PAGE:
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Short-Term Program for Binge Eaters Breaks New Ground

Study first to find treatment that allows people to stay binge-free

Please note: This article was published more than one year ago. The facts and conclusions presented may have since changed and may no longer be accurate. And "More information" links may no longer work. Questions about personal health should always be referred to a physician or other health care professional.

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THURSDAY, April 1, 2010 (HealthDay News) -- A 12-week, self-guided program to stop binge eating is effective and can save patients money, according to U.S. researchers.

Participants in the program were asked to read the book "Overcoming Binge Eating," which includes scientific information about binge eating and includes a six-step self-help program using self-monitoring, self-control and problem-solving strategies.

The participants, average age 37, also attended eight therapy sessions over 12 weeks. During the sessions, counselors explained the reasons for cognitive behavioral therapy and helped participants apply the strategies in the book.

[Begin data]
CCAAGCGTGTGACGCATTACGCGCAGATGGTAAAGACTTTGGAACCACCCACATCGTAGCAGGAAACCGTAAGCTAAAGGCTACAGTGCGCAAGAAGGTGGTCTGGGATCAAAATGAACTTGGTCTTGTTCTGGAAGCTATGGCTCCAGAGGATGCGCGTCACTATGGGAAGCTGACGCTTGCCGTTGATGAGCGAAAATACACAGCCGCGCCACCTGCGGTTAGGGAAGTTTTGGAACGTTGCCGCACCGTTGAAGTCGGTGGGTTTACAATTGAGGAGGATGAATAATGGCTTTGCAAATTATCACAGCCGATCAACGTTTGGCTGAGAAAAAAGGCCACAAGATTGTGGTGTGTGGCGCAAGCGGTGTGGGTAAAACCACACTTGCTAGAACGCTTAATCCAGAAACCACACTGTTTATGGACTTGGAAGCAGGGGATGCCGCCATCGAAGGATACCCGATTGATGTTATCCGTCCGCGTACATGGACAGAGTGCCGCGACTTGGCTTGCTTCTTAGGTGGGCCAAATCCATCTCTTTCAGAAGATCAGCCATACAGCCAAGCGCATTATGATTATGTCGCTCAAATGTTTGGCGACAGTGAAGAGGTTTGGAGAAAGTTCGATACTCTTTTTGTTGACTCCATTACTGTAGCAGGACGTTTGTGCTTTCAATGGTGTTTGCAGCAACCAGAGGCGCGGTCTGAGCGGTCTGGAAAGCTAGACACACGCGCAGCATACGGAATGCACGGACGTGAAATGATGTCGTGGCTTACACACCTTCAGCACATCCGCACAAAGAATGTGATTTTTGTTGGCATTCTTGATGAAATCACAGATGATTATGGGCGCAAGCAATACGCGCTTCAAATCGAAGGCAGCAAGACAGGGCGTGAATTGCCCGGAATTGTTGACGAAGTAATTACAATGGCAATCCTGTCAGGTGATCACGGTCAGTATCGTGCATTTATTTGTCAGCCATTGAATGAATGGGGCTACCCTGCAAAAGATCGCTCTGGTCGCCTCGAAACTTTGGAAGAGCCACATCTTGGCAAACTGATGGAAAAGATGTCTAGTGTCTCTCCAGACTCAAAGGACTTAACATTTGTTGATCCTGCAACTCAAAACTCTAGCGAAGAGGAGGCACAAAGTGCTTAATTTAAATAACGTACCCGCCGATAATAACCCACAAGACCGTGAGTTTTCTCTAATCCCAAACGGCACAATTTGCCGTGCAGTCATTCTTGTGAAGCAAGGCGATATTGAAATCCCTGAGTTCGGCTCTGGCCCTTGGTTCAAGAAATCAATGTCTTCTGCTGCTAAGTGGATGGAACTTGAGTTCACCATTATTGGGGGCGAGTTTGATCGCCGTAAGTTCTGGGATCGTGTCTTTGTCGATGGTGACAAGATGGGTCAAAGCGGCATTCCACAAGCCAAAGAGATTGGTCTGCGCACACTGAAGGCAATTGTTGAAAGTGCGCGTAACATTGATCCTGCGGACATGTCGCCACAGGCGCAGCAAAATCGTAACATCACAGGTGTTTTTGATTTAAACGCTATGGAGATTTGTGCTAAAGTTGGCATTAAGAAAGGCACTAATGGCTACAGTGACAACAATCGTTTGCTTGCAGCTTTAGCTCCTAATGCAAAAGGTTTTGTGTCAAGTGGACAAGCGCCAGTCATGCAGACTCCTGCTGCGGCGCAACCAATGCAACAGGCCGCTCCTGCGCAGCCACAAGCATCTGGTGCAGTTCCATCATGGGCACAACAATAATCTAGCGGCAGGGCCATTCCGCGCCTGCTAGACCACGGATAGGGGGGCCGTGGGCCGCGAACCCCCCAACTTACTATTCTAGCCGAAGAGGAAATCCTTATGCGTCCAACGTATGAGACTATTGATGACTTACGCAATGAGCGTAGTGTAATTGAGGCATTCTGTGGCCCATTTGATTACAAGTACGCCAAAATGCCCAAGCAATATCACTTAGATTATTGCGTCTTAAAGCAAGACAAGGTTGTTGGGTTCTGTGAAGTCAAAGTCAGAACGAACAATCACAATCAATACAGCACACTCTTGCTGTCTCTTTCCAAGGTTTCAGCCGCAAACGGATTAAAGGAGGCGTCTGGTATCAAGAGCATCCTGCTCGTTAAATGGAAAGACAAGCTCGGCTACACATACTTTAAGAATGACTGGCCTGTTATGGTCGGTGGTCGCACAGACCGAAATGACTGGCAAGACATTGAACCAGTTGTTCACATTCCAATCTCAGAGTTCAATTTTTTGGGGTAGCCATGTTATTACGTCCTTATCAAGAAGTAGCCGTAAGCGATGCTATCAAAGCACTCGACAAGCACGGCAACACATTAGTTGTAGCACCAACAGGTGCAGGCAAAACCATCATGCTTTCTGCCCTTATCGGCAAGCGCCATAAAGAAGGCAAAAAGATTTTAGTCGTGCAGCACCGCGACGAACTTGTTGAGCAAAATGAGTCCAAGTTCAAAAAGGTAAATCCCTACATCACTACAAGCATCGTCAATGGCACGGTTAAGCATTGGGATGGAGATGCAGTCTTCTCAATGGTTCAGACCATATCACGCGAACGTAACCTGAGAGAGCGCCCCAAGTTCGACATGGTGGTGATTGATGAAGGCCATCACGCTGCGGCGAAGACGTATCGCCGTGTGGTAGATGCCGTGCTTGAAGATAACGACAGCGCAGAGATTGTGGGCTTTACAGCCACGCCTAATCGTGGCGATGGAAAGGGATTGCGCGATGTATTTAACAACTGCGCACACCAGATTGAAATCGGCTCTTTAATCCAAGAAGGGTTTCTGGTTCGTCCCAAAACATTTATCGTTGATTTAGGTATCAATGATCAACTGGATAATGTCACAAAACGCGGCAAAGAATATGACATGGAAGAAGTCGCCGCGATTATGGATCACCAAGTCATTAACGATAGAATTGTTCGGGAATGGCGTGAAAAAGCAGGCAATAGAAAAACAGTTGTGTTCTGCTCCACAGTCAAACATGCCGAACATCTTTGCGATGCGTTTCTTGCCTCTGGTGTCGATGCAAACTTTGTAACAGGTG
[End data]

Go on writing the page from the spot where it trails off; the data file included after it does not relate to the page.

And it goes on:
By the end of the 12-week program, 63.5 percent of participants had stopped binge eating, compared with 28.3 percent of control group members who received usual care. Six months later, 74.5 percent of program participants were not binge eating, compared to 44.1 percent of those in the control group. After one year, the figures were 64.2 percent and 44.6 percent, respectively.

Total costs for the program were $3,670 per person per year, compared to $4,098 for those in the control group. Patients in the control group spent $149 less than those in the control group because they spent less on weight loss programs and over-the-counter medications and supplements.

The findings appear in the April issue of the Journal of Consulting and Clinical Psychology.

"It is unusual to find a program like this that works well, and also saves the patient money. It's a win-win for everyone," study author Frances Lynch, a health economist at Kaiser Permanente Center for Health Research, said in a news release.

Recurrent binge eating is the most common eating disorder in the United States, affecting more than three percent of the population (nine million people).

More information

The U.S. National Institute of Diabetes and Digestive and Kidney Diseases has more about binge eating.

SOURCE: Kaiser Permanente, news release, April 1, 2010

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